What? A socialist who actually knows how to make the economy grow? That’s impossible! As I noted on Monday, the Bolivarian Revolution’s way forward has a whole lot more in common with market socialism (in which workers control the means of production within the market economy while the government runs a strong welfare state) than any old statist command economy model (which even Castro will tell you doesn’t work in his more tender moments–check out the chapter on Cuba in Lee Iacocca’s book Where Have All the Leaders Gone?).

I also must militate against Lezcano’s argument that Chávez’s left-wing ideals “could potentially pose a very real threat to peace in the region.” Following the good Dr. King, I would remind readers that “peace is not merely the absence of. . .tension, but the presence of justice.” With this in mind, I would argue that the two biggest threats to peace in Latin America are United States aggression and extreme poverty and inequality. Lezcano is on point in stating that “our country and its policies may reveal why Chávez’s anti-American rhetoric is so popular.” However, the cluster bombs he cites are just the tip of the iceberg. Time and time again during the 20th century when reformist governments came to power (both moderate ones like Arbenz’s in Guatemala in the ’50s and radical ones like Allende’s in Chile in the ’70s), the United States intervened militarily (either directly or using proxies) to overthrow these governments, justifying it by raising the specter of Communism. Just think of Lyndon Johnson, the most progressive president we’ve ever had, saying of the moderate reformist government in Brazil, “They’re just giving the country to the communists,” and you’ll get the picture. By these standards, even John Edwards looks like a communist.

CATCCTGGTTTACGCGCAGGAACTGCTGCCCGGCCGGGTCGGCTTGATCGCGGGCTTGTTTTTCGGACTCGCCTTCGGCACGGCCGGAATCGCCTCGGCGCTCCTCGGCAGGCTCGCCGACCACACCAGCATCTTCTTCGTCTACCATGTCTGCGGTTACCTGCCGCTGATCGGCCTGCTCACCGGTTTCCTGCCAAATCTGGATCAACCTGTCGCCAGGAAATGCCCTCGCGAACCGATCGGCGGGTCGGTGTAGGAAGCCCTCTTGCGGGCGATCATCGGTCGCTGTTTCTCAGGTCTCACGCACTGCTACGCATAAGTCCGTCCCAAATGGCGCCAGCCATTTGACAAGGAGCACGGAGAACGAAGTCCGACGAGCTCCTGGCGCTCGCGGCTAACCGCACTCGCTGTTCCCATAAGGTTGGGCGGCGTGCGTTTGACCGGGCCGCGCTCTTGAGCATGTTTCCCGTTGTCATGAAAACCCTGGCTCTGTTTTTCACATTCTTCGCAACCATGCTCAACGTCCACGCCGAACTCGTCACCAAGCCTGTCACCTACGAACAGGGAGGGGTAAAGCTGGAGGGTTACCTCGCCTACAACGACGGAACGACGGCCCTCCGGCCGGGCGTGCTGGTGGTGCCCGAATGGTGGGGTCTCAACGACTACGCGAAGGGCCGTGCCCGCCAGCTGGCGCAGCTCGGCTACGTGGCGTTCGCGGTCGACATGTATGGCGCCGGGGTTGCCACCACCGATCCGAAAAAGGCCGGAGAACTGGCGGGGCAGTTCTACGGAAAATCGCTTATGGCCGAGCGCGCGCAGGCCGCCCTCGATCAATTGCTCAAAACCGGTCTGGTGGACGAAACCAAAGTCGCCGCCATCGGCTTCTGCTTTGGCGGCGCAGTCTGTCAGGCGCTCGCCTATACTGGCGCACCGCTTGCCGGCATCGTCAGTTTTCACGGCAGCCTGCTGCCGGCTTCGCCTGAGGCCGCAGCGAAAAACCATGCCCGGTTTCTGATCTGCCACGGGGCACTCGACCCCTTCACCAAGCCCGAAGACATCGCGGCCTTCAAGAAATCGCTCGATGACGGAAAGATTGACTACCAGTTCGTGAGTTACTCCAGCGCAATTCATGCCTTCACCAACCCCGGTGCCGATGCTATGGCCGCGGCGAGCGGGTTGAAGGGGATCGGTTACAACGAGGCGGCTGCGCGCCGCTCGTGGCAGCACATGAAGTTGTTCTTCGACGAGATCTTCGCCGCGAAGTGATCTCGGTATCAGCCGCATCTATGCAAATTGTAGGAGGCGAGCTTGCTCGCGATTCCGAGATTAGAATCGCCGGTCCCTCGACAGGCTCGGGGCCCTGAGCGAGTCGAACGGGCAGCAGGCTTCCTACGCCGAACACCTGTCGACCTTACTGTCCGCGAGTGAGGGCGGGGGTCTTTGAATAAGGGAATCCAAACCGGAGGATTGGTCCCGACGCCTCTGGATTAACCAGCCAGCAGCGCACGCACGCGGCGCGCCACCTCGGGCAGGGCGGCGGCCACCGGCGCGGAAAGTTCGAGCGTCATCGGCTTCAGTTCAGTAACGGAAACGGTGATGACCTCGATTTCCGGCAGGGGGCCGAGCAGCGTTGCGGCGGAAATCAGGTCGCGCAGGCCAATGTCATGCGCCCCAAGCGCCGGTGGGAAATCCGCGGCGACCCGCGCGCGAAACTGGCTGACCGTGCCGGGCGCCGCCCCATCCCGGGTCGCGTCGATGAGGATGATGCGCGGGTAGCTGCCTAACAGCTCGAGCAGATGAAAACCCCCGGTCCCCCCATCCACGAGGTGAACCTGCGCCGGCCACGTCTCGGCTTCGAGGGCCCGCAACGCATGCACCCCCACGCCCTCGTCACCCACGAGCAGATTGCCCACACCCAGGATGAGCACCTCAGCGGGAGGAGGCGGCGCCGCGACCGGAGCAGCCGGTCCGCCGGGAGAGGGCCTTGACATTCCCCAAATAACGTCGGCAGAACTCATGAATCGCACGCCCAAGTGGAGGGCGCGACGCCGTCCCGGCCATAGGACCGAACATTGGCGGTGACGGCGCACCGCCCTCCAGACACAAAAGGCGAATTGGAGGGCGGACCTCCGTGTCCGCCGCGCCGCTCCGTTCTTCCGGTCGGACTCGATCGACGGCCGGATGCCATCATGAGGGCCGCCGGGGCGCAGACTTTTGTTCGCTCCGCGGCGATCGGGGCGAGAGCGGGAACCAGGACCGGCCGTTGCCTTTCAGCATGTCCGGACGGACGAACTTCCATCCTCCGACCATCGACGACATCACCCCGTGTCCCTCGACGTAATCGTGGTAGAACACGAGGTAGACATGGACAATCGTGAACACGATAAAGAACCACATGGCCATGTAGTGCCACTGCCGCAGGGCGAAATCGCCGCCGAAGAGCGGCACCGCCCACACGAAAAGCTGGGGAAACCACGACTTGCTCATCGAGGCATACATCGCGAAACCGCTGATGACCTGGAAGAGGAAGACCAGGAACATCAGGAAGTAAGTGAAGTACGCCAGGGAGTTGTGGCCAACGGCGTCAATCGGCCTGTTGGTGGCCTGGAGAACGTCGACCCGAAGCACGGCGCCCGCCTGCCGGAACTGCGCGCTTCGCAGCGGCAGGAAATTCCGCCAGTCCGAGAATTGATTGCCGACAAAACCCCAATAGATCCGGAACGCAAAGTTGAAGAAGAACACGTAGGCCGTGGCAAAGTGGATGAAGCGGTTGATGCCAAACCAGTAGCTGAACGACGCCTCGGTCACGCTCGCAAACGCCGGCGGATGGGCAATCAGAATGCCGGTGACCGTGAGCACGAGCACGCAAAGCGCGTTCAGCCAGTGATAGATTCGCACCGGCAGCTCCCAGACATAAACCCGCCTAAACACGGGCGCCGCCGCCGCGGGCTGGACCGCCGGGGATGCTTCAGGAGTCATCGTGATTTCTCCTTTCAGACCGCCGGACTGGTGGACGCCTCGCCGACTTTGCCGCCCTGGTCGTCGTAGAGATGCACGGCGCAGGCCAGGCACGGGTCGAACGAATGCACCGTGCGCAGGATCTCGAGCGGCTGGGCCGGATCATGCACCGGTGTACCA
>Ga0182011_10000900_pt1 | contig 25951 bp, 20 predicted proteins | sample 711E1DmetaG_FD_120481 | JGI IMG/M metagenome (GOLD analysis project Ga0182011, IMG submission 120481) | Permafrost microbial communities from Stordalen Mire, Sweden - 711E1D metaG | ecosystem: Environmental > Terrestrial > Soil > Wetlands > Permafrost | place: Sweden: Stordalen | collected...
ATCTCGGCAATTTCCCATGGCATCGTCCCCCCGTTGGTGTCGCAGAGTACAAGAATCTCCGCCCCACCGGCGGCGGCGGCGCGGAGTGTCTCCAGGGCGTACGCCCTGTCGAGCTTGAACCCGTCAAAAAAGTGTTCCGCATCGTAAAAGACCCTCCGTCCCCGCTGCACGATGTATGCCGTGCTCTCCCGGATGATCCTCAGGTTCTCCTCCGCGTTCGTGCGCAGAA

That’s only part one of how the U.S. threatens peace in Latin America. Part two involves U.S.-initiated trade agreements (which actually are more like imposed trade or controlled trade than free trade) that have exacerbated the inequality that the lack of reformist governments has perpetuated.

For more info on all this, State Rep. David Segal and City Councilman Miguel Luna had a swell piece in the Projo earlier this year breaking it all down.

In his attacks on Chávez and other reformist leaders in Latin America, Lezcano is acting as the heir to a long tradition of red-baiting which has justified U.S. intervention in Latin America for the past hundred years or so (before that, it was German-baiting…I kid you not). I think that it’s really important for progressives, like my friends at the Brown Contemporary, to challenge this discourse which has been damning to progressive movements in other countries. Our nation can do better, but first it has to stop talking shit about governments and movements in other countries trying to make dints in poverty and inequality. Simply put, we have to realize that progressive politics are incompatible with the Roosevelt Corollary of the Monroe Doctrine.